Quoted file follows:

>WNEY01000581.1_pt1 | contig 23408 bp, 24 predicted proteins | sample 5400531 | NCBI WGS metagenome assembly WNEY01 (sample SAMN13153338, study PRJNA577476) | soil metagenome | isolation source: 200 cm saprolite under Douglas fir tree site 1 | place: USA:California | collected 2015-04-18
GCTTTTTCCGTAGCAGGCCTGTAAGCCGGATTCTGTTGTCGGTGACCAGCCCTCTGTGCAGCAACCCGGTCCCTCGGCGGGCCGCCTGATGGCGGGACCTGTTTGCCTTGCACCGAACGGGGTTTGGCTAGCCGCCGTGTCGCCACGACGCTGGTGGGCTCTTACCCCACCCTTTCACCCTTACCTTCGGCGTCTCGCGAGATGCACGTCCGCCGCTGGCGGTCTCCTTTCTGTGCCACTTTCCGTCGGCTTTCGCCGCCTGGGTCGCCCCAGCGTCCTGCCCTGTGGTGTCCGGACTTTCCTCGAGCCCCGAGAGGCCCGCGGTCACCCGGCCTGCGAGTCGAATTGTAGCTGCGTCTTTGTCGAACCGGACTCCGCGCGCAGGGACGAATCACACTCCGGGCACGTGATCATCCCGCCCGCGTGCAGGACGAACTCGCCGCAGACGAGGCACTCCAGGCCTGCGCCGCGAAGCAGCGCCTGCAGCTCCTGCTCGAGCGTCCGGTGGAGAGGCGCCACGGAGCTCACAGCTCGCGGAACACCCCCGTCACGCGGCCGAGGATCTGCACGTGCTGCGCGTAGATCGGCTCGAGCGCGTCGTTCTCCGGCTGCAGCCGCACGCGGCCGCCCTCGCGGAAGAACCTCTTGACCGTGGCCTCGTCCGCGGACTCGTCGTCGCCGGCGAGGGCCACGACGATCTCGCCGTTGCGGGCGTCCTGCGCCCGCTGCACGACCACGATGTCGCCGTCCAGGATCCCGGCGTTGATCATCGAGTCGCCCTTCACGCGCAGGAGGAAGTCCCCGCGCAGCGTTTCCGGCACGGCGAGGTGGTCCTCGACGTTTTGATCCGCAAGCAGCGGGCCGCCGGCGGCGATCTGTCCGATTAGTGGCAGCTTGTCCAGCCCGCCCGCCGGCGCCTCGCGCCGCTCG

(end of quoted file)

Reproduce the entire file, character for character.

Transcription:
>WNEY01000581.1_pt1 | contig 23408 bp, 24 predicted proteins | sample 5400531 | NCBI WGS metagenome assembly WNEY01 (sample SAMN13153338, study PRJNA577476) | soil metagenome | isolation source: 200 cm saprolite under Douglas fir tree site 1 | place: USA:California | collected 2015-04-18
GCTTTTTCCGTAGCAGGCCTGTAAGCCGGATTCTGTTGTCGGTGACCAGCCCTCTGTGCAGCAACCCGGTCCCTCGGCGGGCCGCCTGATGGCGGGACCTGTTTGCCTTGCACCGAACGGGGTTTGGCTAGCCGCCGTGTCGCCACGACGCTGGTGGGCTCTTACCCCACCCTTTCACCCTTACCTTCGGCGTCTCGCGAGATGCACGTCCGCCGCTGGCGGTCTCCTTTCTGTGCCACTTTCCGTCGGCTTTCGCCGCCTGGGTCGCCCCAGCGTCCTGCCCTGTGGTGTCCGGACTTTCCTCGAGCCCCGAGAGGCCCGCGGTCACCCGGCCTGCGAGTCGAATTGTAGCTGCGTCTTTGTCGAACCGGACTCCGCGCGCAGGGACGAATCACACTCCGGGCACGTGATCATCCCGCCCGCGTGCAGGACGAACTCGCCGCAGACGAGGCACTCCAGGCCTGCGCCGCGAAGCAGCGCCTGCAGCTCCTGCTCGAGCGTCCGGTGGAGAGGCGCCACGGAGCTCACAGCTCGCGGAACACCCCCGTCACGCGGCCGAGGATCTGCACGTGCTGCGCGTAGATCGGCTCGAGCGCGTCGTTCTCCGGCTGCAGCCGCACGCGGCCGCCCTCGCGGAAGAACCTCTTGACCGTGGCCTCGTCCGCGGACTCGTCGTCGCCGGCGAGGGCCACGACGATCTCGCCGTTGCGGGCGTCCTGCGCCCGCTGCACGACCACGATGTCGCCGTCCAGGATCCCGGCGTTGATCATCGAGTCGCCCTTCACGCGCAGGAGGAAGTCCCCGCGCAGCGTTTCCGGCACGGCGAGGTGGTCCTCGACGTTTTGATCCGCAAGCAGCGGGCCGCCGGCGGCGATCTGTCCGATTAGTGGCAGCTTGTCCAGCCCGCCCGCCGGCGCCTCGCGCCGCTCG